Medicare's mental health coverage: How COVID-19 highlights gaps and opportunities for improvement

Medicare's mental health coverage: How COVID-19 highlights gaps and opportunities for improvement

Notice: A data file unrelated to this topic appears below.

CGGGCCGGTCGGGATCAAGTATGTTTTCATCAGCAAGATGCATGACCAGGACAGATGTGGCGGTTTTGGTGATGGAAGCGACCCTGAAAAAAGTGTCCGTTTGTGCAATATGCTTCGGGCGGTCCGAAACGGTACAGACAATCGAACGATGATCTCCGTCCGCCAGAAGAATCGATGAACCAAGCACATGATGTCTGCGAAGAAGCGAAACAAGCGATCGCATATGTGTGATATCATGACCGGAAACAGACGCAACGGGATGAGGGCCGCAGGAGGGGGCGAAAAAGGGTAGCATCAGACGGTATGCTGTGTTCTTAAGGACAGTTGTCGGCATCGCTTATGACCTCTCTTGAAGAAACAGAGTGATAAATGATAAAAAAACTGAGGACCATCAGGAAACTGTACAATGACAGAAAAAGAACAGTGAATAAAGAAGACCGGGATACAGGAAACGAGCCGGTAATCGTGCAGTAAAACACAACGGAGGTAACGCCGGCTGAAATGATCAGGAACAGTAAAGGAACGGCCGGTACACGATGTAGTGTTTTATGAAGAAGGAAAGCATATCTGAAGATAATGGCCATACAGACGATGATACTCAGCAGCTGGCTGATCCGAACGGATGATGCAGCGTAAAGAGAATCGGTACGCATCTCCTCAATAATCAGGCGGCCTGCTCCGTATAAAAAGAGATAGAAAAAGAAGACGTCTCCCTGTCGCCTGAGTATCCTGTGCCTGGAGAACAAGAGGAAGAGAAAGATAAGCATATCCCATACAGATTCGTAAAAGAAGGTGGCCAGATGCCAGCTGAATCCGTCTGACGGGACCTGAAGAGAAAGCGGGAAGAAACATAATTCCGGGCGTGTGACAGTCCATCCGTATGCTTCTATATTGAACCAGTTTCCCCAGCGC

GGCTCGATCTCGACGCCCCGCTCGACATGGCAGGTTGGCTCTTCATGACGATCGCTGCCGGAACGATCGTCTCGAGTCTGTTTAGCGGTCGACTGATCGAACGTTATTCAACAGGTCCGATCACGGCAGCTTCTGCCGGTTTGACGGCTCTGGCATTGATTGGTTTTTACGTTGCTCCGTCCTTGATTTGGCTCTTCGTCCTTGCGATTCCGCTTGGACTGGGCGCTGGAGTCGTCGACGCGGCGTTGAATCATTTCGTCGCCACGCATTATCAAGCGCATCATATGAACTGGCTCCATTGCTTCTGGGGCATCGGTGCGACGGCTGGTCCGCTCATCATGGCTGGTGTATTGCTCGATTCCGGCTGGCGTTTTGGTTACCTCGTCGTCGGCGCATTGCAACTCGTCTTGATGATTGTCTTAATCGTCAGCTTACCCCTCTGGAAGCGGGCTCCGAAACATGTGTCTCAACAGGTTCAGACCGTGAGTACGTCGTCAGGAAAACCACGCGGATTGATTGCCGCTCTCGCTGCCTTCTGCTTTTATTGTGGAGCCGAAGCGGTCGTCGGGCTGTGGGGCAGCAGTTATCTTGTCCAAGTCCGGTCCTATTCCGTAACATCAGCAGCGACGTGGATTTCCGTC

The COVID-19 pandemic has put a spotlight on gaps in Medicare mental health coverage, an issue brief from the Commonwealth Fund finds. According to the brief, Medicare's mental health coverage: How COVID-19 highlights gaps and opportunities for improvement (10 pages, PDF), one in four Medicare beneficiaries has a mental illness, with the prevalence of mental illness greatest among those under age 65 who have a disability and low-income beneficiaries who are eligible for both Medicare and Medicaid. Inadequate provisions in current mental health coverage include the 190-day lifetime limit for inpatient psychiatric stays, lack of coverage for services provided by licensed professional counselors, poor access to mental health providers in Medicare Advantage plan networks, and limited coverage for telehealth services. To address such gaps, the brief's authors recommend that the government remove various barriers to coverage, including limits on inpatient stays and exclusion of counselor services; enhance provider networks for Medicare Advantage; provide technical assistance to help practices expand depression screening and behavioral health integration services; reward Medicare ACOs for meeting mental health quality metrics and ensure that specialty mental health providers are included in ACO networks; and make permanent the telemental health policies put in place in response to COVID-19, including expanded access and payment parity.